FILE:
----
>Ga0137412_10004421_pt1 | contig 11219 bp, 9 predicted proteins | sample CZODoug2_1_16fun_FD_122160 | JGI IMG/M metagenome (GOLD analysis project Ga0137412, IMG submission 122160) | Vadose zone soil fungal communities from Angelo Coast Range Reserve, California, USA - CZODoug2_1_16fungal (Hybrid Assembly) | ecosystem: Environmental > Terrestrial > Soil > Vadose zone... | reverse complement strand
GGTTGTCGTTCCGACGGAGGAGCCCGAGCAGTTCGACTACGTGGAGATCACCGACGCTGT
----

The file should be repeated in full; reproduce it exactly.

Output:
>Ga0137412_10004421_pt1 | contig 11219 bp, 9 predicted proteins | sample CZODoug2_1_16fun_FD_122160 | JGI IMG/M metagenome (GOLD analysis project Ga0137412, IMG submission 122160) | Vadose zone soil fungal communities from Angelo Coast Range Reserve, California, USA - CZODoug2_1_16fungal (Hybrid Assembly) | ecosystem: Environmental > Terrestrial > Soil > Vadose zone... | reverse complement strand
GGTTGTCGTTCCGACGGAGGAGCCCGAGCAGTTCGACTACGTGGAGATCACCGACGCTGT